Highways England is making a dramatic shift towards an alliancing procurement model for its smart motorways programme over the next 10 years.
The model would move away from its current strategy of procuring on a project by project basis. Instead, it said it wanted to move to a “different level of thinking” by setting up a dedicated smart motorways alliance.
The move will see Highways England become an integral partner of the alliance alongside three tier one contractors and two designers. A specialist logistics hub would also be set up to work across the whole alliance.
Highways England smart motorways director Shaun Pidcock said the body wanted to “buy differently” and work as an “integrated partnership in an integrated team to beat historic benchmarks on cost and production”.
“Rather than the M1, junction 13 to 16 project, for instance, we’ll be having the M1, 13 to 14, 14 to 15 breaking it down into smaller units,” said Pidcock.
“We want to break it down into smaller packages so we can put less traffic management so we can get off quicker, improve the customer experience, safety and efficiency.”
He added: “We really want engage with some of the disrupters in the market and those adding value and this should allow us to do that over an extended period rather than project by project basis.”
Under the new model, Pidcock said he wanted to see efficiencies gained by standardising as much of the design as possible such as overhead gantries.
“We’re currently prototyping a standard design. This allows us to look at the fixings and work with the tier twos and the fabricators to put a pipeline of work in front of them and not looking at the gantry on a project by project basis.
“In a perfect world, we would know there are x thousand gantries to be built and the logistics team would ensure the gantry factory was ticking over as we distribute them around.”
Contractors getting involved with the alliance should “embrace” offsite production “wherever possible”.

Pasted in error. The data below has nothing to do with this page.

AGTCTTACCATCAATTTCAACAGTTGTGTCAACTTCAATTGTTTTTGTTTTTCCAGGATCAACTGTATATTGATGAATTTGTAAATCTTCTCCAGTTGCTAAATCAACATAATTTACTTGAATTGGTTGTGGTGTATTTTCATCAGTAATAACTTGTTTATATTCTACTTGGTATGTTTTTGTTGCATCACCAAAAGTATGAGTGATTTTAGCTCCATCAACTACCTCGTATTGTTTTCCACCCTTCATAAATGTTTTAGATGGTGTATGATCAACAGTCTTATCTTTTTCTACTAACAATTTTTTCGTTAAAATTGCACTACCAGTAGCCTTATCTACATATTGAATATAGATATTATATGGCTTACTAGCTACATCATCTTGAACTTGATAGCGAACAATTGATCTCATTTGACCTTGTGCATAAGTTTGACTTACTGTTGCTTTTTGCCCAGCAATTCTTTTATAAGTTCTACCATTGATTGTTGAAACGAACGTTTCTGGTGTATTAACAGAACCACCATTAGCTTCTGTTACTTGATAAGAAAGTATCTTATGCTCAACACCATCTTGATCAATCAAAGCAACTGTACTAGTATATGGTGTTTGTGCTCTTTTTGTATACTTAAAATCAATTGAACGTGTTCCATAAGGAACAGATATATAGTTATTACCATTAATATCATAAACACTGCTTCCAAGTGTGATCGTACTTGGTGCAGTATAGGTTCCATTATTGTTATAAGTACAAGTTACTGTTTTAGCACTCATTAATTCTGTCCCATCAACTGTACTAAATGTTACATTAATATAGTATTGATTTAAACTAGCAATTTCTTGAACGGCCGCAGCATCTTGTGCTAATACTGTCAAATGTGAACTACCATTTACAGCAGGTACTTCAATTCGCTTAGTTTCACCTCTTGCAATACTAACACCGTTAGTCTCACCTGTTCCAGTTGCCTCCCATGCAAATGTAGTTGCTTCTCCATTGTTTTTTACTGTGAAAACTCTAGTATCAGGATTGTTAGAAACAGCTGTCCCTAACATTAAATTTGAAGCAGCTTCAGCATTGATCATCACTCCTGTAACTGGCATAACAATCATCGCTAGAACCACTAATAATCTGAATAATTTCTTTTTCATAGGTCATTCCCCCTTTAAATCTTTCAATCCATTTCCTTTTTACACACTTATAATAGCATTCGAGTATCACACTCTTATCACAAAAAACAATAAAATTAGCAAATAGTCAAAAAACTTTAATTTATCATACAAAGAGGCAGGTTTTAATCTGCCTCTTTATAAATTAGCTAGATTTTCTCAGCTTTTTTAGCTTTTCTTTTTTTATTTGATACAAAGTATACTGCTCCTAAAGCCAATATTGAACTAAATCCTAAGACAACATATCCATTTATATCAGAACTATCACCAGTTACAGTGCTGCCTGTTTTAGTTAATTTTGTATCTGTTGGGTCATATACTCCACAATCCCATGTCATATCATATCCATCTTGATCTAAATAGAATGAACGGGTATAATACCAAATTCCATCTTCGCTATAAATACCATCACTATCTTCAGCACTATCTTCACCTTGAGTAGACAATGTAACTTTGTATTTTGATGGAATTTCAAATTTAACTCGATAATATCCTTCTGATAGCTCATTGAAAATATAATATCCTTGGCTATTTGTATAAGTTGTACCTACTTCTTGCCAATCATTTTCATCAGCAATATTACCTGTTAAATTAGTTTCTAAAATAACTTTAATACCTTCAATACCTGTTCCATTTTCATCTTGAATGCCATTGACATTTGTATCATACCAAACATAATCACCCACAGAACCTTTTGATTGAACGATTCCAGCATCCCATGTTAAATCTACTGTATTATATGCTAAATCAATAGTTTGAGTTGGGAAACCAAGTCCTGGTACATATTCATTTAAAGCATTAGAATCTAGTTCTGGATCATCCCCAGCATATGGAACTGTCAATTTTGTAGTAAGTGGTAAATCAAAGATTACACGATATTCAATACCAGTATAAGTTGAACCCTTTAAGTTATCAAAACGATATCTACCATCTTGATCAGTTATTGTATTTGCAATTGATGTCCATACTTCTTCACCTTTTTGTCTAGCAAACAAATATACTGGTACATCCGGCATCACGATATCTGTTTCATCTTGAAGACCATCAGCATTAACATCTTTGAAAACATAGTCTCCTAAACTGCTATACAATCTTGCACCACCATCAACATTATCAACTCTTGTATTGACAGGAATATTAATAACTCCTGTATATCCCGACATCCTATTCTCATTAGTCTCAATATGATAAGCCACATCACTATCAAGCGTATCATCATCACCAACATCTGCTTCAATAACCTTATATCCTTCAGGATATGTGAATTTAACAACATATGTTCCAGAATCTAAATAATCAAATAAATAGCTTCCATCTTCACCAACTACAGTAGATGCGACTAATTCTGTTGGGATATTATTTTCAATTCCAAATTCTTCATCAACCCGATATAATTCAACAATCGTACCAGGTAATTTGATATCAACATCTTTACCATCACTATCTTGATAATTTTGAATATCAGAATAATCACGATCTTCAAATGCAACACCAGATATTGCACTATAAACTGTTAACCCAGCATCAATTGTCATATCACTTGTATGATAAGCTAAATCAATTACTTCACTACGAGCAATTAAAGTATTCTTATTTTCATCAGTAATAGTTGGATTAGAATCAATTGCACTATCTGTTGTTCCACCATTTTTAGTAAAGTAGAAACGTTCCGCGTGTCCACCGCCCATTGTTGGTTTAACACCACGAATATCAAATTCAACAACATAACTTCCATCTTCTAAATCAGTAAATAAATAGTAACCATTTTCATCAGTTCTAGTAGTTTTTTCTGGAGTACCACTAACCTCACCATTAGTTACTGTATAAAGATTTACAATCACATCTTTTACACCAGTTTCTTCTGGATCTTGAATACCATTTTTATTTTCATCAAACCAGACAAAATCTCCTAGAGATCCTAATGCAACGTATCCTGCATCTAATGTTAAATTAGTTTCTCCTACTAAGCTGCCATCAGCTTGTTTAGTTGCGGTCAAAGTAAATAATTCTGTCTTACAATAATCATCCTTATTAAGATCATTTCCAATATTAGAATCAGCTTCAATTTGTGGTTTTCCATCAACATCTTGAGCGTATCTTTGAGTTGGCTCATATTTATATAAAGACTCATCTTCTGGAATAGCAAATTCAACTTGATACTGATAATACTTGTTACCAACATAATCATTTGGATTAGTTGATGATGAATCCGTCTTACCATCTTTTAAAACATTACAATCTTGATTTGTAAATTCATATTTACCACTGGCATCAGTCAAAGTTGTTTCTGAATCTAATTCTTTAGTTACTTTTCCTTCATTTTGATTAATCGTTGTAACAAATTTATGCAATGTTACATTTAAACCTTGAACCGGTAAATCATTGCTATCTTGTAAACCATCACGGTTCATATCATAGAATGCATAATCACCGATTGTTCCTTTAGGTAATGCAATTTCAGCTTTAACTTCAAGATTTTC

The body also said it wanted to bring efficiencies by engaging more with the tier two suppliers and havin a more consistent workforce rather than the current “transient” situation.
“If we do that, we can bring people on board, train them and gain efficiencies, this new model will allow us to do that.
“But we recognise that smaller companies want to contribute to that but they won’t be able to take on the liability so they ought to be rewarded differently.”
He said he expected contractors to recognise that and contractually tie in key tier two suppliers albeit with a lower level of risk. However, he said Highways England had not decided whether it would contract directly with the tier twos or not.
It is envisaged that the alliance model will last for the next 10 years covering the next two investment periods (roads investment strategy RIS 2 and 3 running from 2020 to 2025 and 2025 to 2030). Within this time Pidcock said that there would be exit arrangements made for parties which were underperforming.
At the end of the decade he said they would look to either devolve the alliance or move to a different model to allow more technology partners to be brought on board.
One of the criticisms of RIS 1 was the ramping up in spending throughout the period. However, Pidcock said he wanted the next period to have a flat spend with even amounts of work released each year to give consistency and bring efficiencies to the supply chain.
“We want contractors to help us move forward to become a much more capable client,” he said.
The next engagement days for the industry are on 5 and 6 of July with the new model expected to be unveiled in the autumn.
Funding for RIS 2 has not yet been set by the Department for Transport (DfT).
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